Torsional oscillations in tensor-vector-scalar theory

Torsional oscillations in tensor-vector-scalar theory

Hajime Sotani Division of Theoretical Astronomy, National Astronomical Observatory of Japan, 2-21-1 Osawa, Mitaka, Tokyo 181-8588, Japan
July 16, 2019
Abstract

With the Cowling approximation, the torsional oscillations on relativistic stars in tensor-vector-scalar (TeVeS) theory are examined. The spectrum features in TeVeS are very similar to those in general relativity (GR), but the torsional frequencies in TeVeS become larger than those expected in GR. We find that, compared with the fluid oscillations with polar parity, the torsional frequencies depend strongly on the gravitational theory. Since the dependences of fundamental frequencies on the gravitational theory and on the equation of state are different from those of overtone, it could be possible to distinguish TeVeS from GR in the strong-field regime via observations of this type of oscillations with the help of the observation of stellar mass.

pacs:
04.40.Dg, 04.50.Kd, 04.80.Cc

I Introduction

It is well-known that the theory of general relativity (GR) is valid in a weak gravitational field such as our Solar System, as has been shown via many experiments. Looking at the case in the strong gravitational field, the situation is quite different from the case in the weak-field regime, i.e., the tests of gravitational theory in the strong-field regime are still very poor. However, with the development of technology, it is becoming possible to observe compact objects with high accuracy, and with these observations it will be possible to test the gravitational theory in a strong gravitational field Psaltis2009 (). In practice, one could observe compact objects not only via X-rays and -rays but also via gravitational waves emitted from the objects. So far, some possibilities for distinguishing the gravitational theory in the strong-field regime have been suggested. For instance, it has been proposed that one could distinguish the scalar-tensor theory Damour1992 () from GR by using the surface atomic line redshifts DeDeo2003 () or gravitational waves radiated from the neutron stars Sotani2004 (). The possibility of a definitive test for GR with the direct observation of gravitational waves has also been pointed out Corda2009 ().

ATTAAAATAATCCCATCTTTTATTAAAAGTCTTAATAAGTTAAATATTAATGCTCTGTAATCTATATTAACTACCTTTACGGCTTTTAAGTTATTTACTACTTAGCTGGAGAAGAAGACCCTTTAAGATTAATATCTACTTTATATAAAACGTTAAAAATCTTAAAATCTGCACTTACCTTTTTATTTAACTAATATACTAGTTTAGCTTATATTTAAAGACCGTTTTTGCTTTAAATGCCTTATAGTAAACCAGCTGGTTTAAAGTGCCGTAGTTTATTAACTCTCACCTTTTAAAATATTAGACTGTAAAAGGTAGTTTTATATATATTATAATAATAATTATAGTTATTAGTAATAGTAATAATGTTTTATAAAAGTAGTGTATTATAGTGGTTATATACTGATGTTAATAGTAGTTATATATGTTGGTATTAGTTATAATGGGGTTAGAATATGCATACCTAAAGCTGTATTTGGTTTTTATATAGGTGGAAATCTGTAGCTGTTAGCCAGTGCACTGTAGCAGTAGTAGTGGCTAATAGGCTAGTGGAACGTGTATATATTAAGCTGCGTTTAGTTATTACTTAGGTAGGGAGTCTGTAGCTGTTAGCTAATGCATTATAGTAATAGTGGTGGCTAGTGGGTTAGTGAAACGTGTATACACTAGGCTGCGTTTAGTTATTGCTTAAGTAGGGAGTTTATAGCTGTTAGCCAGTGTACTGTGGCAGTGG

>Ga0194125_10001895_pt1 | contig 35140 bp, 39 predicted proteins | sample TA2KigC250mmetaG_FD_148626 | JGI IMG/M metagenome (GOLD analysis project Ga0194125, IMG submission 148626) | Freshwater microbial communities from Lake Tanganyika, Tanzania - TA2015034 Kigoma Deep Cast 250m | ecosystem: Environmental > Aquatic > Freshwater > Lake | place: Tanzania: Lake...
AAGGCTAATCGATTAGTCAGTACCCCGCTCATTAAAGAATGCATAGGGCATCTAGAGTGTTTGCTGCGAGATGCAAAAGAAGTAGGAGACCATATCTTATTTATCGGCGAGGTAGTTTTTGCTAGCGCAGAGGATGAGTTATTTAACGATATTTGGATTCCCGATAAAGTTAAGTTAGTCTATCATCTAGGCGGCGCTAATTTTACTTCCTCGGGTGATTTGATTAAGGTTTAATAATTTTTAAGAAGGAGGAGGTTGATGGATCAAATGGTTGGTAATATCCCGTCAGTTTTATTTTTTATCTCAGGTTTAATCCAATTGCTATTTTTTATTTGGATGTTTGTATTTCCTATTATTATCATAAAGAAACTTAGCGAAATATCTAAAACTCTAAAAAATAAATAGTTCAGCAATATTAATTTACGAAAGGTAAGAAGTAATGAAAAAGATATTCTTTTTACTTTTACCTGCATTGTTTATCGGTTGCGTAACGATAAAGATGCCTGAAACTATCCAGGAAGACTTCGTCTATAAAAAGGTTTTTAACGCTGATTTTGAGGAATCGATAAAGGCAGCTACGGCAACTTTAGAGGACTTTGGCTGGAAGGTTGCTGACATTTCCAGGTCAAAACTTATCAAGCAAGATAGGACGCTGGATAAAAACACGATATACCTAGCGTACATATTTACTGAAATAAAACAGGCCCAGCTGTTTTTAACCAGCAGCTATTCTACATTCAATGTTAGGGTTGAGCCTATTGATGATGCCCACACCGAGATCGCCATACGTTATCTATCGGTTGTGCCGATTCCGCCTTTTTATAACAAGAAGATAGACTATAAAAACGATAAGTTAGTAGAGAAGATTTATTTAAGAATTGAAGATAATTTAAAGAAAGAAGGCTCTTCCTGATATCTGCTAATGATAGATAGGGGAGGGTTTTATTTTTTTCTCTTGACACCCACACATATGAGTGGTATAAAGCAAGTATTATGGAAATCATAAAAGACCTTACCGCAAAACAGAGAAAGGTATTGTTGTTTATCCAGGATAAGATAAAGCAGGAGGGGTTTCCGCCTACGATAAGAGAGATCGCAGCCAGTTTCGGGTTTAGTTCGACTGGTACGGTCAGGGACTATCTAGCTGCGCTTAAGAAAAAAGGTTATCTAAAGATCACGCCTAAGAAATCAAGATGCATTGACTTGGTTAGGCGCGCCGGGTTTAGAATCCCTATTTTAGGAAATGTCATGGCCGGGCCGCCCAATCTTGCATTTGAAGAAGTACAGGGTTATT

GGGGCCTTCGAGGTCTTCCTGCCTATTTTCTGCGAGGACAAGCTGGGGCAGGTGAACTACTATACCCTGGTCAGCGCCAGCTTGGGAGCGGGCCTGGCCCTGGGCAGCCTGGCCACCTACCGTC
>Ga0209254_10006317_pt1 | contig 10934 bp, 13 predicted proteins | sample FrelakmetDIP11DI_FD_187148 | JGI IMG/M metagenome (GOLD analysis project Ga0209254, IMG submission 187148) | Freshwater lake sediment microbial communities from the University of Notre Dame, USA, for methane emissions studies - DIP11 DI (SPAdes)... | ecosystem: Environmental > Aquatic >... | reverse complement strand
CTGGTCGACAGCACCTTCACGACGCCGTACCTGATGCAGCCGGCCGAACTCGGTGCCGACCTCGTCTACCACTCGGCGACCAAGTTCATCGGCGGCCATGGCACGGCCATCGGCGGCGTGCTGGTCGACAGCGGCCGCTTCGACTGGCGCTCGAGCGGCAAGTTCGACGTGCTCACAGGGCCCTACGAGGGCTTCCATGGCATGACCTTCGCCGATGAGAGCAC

As an alternative gravitational theory, tensor-vector-scalar (TeVeS) theory has attracted considerable attention in recent years, as proposed by Bekenstein Bekenstein2004 () to extend the modified Newtonian dynamics Milgrom1983 (); Skordis2009 () into a relativistic theory, i.e., a covariant theory. As well as the modified Newtonian dynamics, TeVeS can explain the galaxy rotational curve and Tully-Fisher law without the presence of dark matter Bekenstein2004 (). This theory is also successful in explaining strong gravitational lensing Chen2006 () and galaxy distributions through the evolving Universe without cold dark matter Dodelson2006 (). For the strong gravitational region of TeVeS, Giannios found the Schwarzschild solution Giannios2005 (), Sagi and Bekenstein found the Reissner-Nordström solution Sagi2008 (), and Lasky produced the static, spherically symmetric stellar models in TeVeS by deriving the Tolman-Oppenheimer-Volkoff (TOV) equations in TeVeS Paul2008 (). Additionally, Lasky and Donova examined the stability and quasinormal oscillations of the Schwarzshild solution in TeVeS Paul2010 ().